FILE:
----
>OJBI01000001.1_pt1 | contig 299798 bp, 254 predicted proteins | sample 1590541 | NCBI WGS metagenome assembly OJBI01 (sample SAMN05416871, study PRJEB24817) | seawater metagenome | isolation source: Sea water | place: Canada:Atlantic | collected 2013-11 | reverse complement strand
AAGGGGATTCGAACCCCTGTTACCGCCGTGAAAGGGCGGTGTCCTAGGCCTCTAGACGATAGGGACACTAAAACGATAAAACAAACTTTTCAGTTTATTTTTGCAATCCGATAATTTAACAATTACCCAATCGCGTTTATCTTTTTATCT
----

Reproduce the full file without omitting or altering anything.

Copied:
>OJBI01000001.1_pt1 | contig 299798 bp, 254 predicted proteins | sample 1590541 | NCBI WGS metagenome assembly OJBI01 (sample SAMN05416871, study PRJEB24817) | seawater metagenome | isolation source: Sea water | place: Canada:Atlantic | collected 2013-11 | reverse complement strand
AAGGGGATTCGAACCCCTGTTACCGCCGTGAAAGGGCGGTGTCCTAGGCCTCTAGACGATAGGGACACTAAAACGATAAAACAAACTTTTCAGTTTATTTTTGCAATCCGATAATTTAACAATTACCCAATCGCGTTTATCTTTTTATCT